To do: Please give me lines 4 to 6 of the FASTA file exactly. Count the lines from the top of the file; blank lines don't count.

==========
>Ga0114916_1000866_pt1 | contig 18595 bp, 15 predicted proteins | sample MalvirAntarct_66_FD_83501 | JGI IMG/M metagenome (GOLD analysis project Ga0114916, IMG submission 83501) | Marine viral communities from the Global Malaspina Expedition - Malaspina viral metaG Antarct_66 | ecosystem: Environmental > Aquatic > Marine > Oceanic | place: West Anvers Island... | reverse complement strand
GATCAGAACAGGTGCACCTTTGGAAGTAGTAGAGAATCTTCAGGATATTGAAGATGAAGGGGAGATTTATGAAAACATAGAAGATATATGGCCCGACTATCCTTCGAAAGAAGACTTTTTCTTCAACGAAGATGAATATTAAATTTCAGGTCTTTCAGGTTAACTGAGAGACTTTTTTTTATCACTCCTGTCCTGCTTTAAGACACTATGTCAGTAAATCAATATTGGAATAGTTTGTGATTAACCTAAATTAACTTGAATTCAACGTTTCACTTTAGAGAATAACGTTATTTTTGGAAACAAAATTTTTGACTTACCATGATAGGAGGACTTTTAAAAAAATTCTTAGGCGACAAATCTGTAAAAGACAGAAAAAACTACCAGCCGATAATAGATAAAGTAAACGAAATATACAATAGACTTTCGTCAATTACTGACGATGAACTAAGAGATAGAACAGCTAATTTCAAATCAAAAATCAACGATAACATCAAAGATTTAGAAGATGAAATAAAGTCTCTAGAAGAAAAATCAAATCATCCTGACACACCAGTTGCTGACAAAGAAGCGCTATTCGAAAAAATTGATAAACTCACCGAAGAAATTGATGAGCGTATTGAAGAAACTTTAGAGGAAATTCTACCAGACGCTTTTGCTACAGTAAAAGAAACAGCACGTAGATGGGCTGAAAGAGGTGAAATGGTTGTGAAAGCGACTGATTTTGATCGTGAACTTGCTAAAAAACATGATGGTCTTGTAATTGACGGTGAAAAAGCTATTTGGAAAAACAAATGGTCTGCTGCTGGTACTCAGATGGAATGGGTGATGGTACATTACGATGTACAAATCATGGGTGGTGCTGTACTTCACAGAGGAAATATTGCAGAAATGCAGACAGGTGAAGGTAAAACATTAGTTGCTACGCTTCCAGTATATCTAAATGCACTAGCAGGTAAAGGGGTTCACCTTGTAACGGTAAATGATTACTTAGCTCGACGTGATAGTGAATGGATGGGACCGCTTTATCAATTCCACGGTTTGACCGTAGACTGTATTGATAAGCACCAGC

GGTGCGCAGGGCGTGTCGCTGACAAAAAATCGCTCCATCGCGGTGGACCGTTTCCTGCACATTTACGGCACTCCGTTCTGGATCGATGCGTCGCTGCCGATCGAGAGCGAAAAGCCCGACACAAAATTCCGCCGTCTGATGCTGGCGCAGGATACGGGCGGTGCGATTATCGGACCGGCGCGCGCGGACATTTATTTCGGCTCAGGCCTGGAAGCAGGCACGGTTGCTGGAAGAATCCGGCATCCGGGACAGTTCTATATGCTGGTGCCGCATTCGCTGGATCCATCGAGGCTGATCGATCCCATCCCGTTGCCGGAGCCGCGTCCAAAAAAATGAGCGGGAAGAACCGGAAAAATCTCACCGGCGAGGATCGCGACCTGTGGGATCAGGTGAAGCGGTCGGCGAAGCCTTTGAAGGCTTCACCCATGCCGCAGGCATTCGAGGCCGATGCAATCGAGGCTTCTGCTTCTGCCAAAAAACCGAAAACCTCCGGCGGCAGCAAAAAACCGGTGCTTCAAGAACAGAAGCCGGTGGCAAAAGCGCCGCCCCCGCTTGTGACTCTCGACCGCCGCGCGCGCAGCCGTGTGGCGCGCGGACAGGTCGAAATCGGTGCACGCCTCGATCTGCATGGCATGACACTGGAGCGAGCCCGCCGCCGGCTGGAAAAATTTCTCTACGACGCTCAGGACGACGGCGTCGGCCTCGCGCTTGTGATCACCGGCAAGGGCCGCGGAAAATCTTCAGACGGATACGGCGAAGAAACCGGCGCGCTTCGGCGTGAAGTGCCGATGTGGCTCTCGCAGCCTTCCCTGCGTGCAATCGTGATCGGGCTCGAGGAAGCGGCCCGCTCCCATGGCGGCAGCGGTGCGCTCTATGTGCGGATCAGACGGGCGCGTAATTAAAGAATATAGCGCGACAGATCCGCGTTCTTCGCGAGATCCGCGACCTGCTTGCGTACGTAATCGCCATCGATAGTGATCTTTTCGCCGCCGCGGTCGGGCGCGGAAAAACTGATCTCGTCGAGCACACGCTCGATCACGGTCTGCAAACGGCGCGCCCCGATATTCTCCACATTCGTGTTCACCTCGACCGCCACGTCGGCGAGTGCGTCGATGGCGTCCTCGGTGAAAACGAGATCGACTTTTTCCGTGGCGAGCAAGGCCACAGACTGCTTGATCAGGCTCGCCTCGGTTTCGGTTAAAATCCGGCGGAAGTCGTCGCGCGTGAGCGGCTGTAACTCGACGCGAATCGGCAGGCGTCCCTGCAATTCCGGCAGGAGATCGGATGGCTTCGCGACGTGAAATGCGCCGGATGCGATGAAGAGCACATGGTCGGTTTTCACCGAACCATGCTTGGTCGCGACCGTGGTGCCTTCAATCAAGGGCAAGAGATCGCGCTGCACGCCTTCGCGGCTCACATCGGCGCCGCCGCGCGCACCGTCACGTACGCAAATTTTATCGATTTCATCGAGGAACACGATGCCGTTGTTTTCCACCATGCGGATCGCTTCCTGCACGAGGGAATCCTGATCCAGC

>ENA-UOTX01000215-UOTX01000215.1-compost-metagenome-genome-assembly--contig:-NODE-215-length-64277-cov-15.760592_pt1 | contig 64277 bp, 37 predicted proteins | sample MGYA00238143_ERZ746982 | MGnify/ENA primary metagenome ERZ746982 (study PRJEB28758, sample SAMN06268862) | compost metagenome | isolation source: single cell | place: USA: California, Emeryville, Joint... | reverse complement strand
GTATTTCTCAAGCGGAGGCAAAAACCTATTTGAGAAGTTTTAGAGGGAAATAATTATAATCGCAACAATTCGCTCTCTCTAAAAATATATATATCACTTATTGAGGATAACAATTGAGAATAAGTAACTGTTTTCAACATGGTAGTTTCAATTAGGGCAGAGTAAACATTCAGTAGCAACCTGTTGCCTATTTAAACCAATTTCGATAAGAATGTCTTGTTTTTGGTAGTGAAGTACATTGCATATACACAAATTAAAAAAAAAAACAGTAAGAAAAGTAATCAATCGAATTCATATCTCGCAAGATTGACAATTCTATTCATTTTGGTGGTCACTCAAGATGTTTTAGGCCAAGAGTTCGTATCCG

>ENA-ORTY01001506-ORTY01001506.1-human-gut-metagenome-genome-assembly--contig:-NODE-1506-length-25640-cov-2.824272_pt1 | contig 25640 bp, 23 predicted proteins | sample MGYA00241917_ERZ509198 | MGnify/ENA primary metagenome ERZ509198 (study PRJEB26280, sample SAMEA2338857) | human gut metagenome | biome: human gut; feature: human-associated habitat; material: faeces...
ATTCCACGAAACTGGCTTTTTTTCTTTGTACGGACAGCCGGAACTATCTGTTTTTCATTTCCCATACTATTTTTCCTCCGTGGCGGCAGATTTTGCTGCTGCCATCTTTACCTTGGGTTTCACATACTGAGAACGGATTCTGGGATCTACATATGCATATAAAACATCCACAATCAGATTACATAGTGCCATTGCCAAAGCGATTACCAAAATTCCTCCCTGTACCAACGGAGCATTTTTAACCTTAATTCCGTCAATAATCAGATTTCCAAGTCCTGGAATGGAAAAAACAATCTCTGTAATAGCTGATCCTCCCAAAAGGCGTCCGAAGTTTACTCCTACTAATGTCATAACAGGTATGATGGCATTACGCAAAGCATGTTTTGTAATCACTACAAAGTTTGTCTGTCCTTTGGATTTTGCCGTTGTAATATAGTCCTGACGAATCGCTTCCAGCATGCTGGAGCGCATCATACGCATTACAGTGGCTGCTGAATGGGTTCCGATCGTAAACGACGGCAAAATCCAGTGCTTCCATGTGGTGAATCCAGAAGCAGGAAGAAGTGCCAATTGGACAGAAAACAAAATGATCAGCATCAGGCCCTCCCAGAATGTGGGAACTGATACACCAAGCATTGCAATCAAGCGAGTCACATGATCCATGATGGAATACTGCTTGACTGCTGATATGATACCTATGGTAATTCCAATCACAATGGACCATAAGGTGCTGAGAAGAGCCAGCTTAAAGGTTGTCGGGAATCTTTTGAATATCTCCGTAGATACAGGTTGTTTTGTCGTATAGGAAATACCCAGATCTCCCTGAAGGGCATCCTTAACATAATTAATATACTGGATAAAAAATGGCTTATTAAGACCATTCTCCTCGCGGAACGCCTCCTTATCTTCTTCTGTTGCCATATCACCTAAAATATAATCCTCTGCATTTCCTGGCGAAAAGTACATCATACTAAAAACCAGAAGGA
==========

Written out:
>ENA-UOTX01000215-UOTX01000215.1-compost-metagenome-genome-assembly--contig:-NODE-215-length-64277-cov-15.760592_pt1 | contig 64277 bp, 37 predicted proteins | sample MGYA00238143_ERZ746982 | MGnify/ENA primary metagenome ERZ746982 (study PRJEB28758, sample SAMN06268862) | compost metagenome | isolation source: single cell | place: USA: California, Emeryville, Joint... | reverse complement strand
GTATTTCTCAAGCGGAGGCAAAAACCTATTTGAGAAGTTTTAGAGGGAAATAATTATAATCGCAACAATTCGCTCTCTCTAAAAATATATATATCACTTATTGAGGATAACAATTGAGAATAAGTAACTGTTTTCAACATGGTAGTTTCAATTAGGGCAGAGTAAACATTCAGTAGCAACCTGTTGCCTATTTAAACCAATTTCGATAAGAATGTCTTGTTTTTGGTAGTGAAGTACATTGCATATACACAAATTAAAAAAAAAAACAGTAAGAAAAGTAATCAATCGAATTCATATCTCGCAAGATTGACAATTCTATTCATTTTGGTGGTCACTCAAGATGTTTTAGGCCAAGAGTTCGTATCCG

>ENA-ORTY01001506-ORTY01001506.1-human-gut-metagenome-genome-assembly--contig:-NODE-1506-length-25640-cov-2.824272_pt1 | contig 25640 bp, 23 predicted proteins | sample MGYA00241917_ERZ509198 | MGnify/ENA primary metagenome ERZ509198 (study PRJEB26280, sample SAMEA2338857) | human gut metagenome | biome: human gut; feature: human-associated habitat; material: faeces...